Primary testicular carcinoid tumor, occupying 0.23% of testicular neoplasm, is a rare and indolent neoplasm with the potential for distant metastasis. We present two cases of primary pure carcinoid tumor of the testis. Both patients were 36 years old. physical examination revealed testicular mass with and without tenderness. The preoperative serum levels of beta-human chorionic gonadotropin and alpha-fetoprotein were normal and neither patient had carcinoid syndrome. The tumors measured 7.5x6x4 cm and 5.5x5x4 cm in size. Histologically, immunohistochemically and ultrastructurally, the tumors showed typical features of the carcinoid tumor. Case 1 showed extensive tumor necrosis and vascular invasion. dna flow cytometric analysis showed aneuploidy with dna index of 1.47 and S G2M of 14.0% in case 1 and tetraploidy with dna index of 1.96 and S G2M of 22.1% in case 2. Both patients have been well without any signs of metastasis after operation for 24 months in case 1 and for 16 months in case 2. ( info)

10/2277. Primary follicular lymphoma of the testis in childhood.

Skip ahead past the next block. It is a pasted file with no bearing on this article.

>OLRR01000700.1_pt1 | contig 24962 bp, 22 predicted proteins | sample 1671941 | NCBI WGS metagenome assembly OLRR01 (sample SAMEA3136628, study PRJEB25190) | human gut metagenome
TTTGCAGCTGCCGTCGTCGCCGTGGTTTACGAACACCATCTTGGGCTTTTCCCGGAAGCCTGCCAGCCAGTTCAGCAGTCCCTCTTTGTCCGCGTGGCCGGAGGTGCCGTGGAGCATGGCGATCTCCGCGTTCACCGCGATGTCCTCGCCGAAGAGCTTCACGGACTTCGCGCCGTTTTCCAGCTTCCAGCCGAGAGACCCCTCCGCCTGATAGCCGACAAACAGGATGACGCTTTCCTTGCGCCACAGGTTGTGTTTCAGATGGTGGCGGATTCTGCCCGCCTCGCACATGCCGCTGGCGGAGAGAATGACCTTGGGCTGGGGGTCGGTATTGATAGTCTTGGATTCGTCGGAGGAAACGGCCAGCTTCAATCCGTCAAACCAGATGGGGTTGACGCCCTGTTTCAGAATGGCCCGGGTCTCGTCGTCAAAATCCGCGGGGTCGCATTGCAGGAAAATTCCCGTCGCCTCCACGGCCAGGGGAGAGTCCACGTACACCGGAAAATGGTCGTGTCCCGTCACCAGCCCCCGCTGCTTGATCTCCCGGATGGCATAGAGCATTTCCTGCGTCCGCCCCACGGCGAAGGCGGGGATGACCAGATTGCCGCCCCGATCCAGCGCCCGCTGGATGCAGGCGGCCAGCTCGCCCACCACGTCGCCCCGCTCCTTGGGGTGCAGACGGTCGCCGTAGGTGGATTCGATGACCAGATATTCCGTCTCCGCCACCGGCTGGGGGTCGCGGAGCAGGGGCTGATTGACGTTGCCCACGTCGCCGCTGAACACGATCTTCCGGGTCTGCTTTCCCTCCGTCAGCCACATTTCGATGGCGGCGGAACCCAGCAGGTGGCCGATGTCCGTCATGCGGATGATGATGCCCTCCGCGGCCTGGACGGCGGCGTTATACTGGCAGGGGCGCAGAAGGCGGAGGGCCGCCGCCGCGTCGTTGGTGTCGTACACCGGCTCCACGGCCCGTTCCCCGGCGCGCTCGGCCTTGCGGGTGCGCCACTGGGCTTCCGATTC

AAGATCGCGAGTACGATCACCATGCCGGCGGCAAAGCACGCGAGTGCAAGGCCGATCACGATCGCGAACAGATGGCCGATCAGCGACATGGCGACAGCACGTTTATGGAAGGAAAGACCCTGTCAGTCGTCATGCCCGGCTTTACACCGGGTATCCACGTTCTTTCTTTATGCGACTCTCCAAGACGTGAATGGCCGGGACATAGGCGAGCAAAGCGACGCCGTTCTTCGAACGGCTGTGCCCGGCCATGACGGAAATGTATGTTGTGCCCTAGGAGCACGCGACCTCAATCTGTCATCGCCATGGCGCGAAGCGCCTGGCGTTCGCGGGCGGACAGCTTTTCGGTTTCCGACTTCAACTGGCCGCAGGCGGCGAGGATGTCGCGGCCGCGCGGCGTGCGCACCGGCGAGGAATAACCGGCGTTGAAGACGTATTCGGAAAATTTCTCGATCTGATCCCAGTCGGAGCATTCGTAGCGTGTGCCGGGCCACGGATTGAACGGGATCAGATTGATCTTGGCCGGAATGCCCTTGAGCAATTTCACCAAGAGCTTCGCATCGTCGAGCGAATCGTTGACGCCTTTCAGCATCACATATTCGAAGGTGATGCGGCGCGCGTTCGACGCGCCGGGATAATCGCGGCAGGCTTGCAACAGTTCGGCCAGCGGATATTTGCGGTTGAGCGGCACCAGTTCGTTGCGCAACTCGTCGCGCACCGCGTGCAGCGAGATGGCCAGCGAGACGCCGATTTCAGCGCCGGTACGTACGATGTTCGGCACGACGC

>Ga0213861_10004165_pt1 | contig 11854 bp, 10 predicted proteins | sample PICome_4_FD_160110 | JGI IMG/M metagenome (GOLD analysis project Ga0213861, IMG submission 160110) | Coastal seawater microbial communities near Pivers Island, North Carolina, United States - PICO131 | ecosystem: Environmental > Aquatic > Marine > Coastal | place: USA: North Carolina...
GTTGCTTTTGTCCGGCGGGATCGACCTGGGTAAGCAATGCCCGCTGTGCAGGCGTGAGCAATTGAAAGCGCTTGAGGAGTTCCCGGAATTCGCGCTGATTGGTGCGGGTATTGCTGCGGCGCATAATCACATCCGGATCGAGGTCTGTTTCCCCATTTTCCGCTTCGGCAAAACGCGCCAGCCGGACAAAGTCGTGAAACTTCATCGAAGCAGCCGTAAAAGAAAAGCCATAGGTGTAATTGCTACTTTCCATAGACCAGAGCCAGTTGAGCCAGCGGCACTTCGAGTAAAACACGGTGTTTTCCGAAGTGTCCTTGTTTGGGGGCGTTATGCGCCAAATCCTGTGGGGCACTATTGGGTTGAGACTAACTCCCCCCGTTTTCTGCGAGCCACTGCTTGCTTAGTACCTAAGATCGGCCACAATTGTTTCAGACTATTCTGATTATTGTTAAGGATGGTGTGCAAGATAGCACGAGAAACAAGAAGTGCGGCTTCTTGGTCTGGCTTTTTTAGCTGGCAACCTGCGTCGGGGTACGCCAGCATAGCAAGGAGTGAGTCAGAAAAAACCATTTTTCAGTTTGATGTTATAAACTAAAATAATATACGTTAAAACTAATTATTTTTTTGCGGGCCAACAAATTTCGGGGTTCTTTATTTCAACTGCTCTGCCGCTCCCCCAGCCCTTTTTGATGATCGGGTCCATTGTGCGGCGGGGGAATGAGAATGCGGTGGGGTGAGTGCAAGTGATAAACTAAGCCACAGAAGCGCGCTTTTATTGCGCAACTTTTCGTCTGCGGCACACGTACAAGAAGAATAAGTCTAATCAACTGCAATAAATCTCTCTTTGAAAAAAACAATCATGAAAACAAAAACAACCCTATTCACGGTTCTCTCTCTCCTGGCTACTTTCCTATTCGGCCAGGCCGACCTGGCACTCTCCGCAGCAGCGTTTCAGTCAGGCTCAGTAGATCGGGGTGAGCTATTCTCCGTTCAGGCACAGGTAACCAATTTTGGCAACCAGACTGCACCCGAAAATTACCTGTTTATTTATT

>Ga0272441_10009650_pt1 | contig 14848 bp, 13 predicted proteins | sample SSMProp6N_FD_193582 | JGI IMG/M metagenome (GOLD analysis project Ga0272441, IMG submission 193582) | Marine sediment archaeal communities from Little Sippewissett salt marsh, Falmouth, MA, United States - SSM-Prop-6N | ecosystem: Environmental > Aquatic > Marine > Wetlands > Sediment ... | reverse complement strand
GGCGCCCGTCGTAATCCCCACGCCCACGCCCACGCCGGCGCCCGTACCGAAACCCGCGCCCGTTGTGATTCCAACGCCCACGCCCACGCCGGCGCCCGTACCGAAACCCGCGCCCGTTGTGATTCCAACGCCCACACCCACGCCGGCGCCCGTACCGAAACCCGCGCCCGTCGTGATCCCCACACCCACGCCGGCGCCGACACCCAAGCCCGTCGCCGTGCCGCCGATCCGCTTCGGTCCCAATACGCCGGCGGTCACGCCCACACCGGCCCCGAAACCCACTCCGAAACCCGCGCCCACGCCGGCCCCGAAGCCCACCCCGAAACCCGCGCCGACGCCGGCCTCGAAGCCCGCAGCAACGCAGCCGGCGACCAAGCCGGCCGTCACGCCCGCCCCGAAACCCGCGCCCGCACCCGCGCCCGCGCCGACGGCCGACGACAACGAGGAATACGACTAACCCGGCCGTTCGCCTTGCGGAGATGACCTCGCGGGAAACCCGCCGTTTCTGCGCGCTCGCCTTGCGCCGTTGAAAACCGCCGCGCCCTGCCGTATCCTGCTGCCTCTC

BACKGROUND: Follicular lymphoma in childhood is rare. The authors present four unusual primary follicular lymphomas of the testis in children. methods: Tumor tissue was evaluated using light microscopy, immunohistochemistry, flow cytometry, and polymerase chain reaction (PCR) for immunoglobulin heavy chain (IgH) and bcl-2 gene rearrangements. Southern blot and immunohistochemical analyses were used to detect bcl-6 gene rearrangements and protein expression, respectively. RESULTS: Four young boys ranging in age from 3 to 10 years were diagnosed with Stage IE follicular large cell lymphoma (Grade 3). A B-cell phenotype was documented in all four cases; monoclonality was confirmed in three cases by demonstration of light chain restriction or clonal IgH gene rearrangement. None of the lymphomas expressed Bcl-2 or p53 protein, and bcl-2 gene rearrangements were not found in the three lymphomas studied. In contrast, Bcl-6 protein was expressed by all three lymphomas studied, and a bcl-6 gene rearrangement was detected in the one case analyzed by Southern blot. All four boys were treated by orchiectomy and combination chemotherapy and are alive with no evidence of disease 18-44 months following their initial diagnoses. CONCLUSIONS: Follicular lymphomas may rarely occur as primary testicular tumors in prepubertal boys and, when localized, appear to be associated with a favorable prognosis. In contrast to follicular lymphoma in adults, pediatric follicular lymphomas of the testis are usually of large cell type (Grade 3) and lack bcl-2 or p53 abnormalities. The identification, in one case, of a bcl-6 gene rearrangement suggests an alternate molecular pathogenesis for pediatric follicular lymphoma. ( info)